FIG. 2 schematically shows a lift device;
FIG. 3 shows a diagram of operating functions of control buttons;
FIG. 4 schematically shows an arm support on a stand;
FIG. 5 shows a wheelchair comparable to FIG. 1, with the arm support placed on the opposite side;
FIGS. 6A and B show a wheelchair with arm support in top plan view and rear view, respectively;
FIGS. 7A and B schematically show two alternative embodiments of a lift device or at least a compensation device;
FIG. 8 shows partly in exploded view a lift device with compensation means;
FIG. 9 shows in partly sectional side elevation a lift device with compensation means;
FIG. 10 shows an arm in an arm support, with approximately horizontal forearm;
FIG. 11 shows an arm in an arm support, in substantially extended condition; and
FIG. 12 shows in top plan and front view a portion of an arm support, with axes of movement drawn in.
DETAILED DESCRIPTION OF CERTAIN PREFERRED EMBODIMENTS
In this description, the same or corresponding parts have the same or corresponding reference numerals. The embodiments are shown only by way of illustration and should not be construed as limiting the invention in any way. In particular, also combinations of parts thereof are understood to be within the scope of the invention.
In this description, an arm support and sitting support will be described substantially with reference to a wheelchair and a user who is sitting in the wheelchair. Wheelchairs are known per se. The wheelchair will therefore be described only to a limited extent.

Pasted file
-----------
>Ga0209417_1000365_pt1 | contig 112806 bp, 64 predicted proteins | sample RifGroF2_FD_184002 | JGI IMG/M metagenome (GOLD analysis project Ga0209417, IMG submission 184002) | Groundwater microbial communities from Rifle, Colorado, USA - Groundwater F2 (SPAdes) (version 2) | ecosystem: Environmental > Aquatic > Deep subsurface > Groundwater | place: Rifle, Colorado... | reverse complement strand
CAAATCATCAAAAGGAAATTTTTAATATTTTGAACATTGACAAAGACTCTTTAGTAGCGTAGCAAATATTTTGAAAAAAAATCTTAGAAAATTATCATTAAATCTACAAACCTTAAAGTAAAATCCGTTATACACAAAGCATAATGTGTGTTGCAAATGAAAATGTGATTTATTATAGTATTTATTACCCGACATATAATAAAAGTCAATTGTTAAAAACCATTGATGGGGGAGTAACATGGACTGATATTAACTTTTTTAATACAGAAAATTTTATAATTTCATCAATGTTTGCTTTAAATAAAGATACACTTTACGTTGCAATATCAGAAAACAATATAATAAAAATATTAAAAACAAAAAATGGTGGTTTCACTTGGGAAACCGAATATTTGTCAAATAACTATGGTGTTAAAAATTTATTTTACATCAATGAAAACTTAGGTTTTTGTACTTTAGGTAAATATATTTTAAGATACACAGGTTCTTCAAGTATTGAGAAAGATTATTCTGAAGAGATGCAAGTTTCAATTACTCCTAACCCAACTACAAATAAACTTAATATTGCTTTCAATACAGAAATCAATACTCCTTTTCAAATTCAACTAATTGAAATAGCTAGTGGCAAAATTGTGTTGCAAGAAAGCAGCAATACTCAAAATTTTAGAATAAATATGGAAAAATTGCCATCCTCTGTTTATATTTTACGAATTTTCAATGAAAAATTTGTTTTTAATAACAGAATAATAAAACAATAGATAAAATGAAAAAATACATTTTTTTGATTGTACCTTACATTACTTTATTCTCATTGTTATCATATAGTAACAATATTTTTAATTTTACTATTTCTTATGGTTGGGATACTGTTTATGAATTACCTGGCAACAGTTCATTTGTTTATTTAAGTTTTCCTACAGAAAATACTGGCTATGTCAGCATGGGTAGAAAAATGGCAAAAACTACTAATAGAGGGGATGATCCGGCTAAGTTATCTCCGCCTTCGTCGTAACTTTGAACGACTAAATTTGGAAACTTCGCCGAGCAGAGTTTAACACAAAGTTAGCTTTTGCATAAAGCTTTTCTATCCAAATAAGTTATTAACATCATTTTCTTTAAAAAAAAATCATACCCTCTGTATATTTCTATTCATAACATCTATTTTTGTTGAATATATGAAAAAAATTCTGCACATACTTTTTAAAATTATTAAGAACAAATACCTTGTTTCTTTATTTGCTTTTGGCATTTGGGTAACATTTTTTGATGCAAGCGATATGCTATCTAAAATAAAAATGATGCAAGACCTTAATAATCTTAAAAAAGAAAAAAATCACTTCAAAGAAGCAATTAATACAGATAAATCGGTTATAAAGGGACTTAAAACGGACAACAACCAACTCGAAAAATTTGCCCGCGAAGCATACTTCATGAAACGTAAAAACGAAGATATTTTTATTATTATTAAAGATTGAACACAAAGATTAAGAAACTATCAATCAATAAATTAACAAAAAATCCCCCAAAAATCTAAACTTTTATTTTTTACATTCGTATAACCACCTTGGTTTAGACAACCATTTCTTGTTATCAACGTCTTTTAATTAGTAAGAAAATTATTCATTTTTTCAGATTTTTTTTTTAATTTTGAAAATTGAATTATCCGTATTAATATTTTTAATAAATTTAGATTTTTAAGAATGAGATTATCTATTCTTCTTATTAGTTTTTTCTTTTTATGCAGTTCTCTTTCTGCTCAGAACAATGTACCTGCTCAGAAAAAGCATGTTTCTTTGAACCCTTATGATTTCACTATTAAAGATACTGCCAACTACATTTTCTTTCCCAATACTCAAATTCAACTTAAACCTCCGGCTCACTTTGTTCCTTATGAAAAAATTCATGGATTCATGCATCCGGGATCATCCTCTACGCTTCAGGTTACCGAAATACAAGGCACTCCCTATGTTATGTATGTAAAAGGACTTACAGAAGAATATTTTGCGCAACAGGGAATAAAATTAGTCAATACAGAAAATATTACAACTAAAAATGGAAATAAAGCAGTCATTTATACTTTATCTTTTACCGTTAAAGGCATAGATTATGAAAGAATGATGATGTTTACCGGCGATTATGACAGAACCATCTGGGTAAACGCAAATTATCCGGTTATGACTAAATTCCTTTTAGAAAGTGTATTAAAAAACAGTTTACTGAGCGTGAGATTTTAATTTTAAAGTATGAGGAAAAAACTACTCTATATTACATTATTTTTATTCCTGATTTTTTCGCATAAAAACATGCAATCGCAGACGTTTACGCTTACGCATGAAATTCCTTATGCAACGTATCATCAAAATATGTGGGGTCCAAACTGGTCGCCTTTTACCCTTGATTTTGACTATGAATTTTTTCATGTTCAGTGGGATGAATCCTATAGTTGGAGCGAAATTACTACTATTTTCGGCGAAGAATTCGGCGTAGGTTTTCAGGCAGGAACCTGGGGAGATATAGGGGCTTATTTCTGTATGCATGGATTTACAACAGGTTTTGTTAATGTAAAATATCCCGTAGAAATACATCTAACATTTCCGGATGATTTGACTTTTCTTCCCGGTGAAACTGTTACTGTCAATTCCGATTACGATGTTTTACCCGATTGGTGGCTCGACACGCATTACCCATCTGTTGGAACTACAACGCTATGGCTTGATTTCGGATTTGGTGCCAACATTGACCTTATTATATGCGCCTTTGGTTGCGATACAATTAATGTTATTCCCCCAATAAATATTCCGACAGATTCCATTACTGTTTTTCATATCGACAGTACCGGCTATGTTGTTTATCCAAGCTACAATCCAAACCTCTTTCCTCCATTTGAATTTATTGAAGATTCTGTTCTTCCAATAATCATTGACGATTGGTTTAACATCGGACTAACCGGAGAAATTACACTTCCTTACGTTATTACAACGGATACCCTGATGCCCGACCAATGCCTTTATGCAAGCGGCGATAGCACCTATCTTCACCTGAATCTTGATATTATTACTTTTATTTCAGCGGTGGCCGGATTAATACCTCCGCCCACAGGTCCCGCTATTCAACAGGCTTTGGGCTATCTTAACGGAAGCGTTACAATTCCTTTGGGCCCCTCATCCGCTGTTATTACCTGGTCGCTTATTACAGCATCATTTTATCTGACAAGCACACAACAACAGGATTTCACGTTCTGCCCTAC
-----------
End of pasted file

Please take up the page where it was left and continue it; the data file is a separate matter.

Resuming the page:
FIGS. 1, 5 and 6 show a wheelchair 100, provided with wheels 101, 102. In this embodiment, an electric wheelchair 100 is shown, provided with two swiveling wheels 101 at the rear and two driven wheels 102 at the front. On an undercarriage 9 borne by the wheels 101, 102, in which a motor and batteries are provided and, optionally, control electronics, a seat 6 is supported, and a back 6A. Armrests 103 may be provided on opposite sides. To the seat 6, an arm support 104 is attached via mounting K. This comprises a lift device 1, connecting means 2 and an arm supporting element, such as an arm tray 3.
In the drawing, there where applicable, of a user only a (fore)arm OA is schematically shown.
The lift 1 has a parallelogram 105, with two parallel arms, each attached to the seat in a first pivoting point 106 and connected to a bracket 108 through a second pivoting point 107. Pivoting points 106 and 107 are situated in pairs at a distance a.
Each arm comprises a cover section 109 having a U-shaped cross section, which forms a tube or guard 17. They may wholly or partly determine a maximum pivoting angle of the lift device, or at least of the arms 30, 31 around the pivoting points 106, 107. Attached to the bracket 108 is a tube or other section 7.
The dynamic arm support (DAS) may be built up modularly from three parts or can comprise at least three such parts, viz. a vertical unit or lift 1, hereinafter also referred to as lift device, as represented for instance in FIG. 1 and in FIG. 5, a connecting assembly or connecting device or rod assembly 2, and an arm cup or arm tray 3. All may be freely detachable, as without tools, for instance in case of transport of the user in the wheelchair by taxi or, for instance, at a (horizontal) transfer into and out of the wheelchair. Only detaching the lift requires two nuts or the like to be loosened at the wheelchair attachment 4.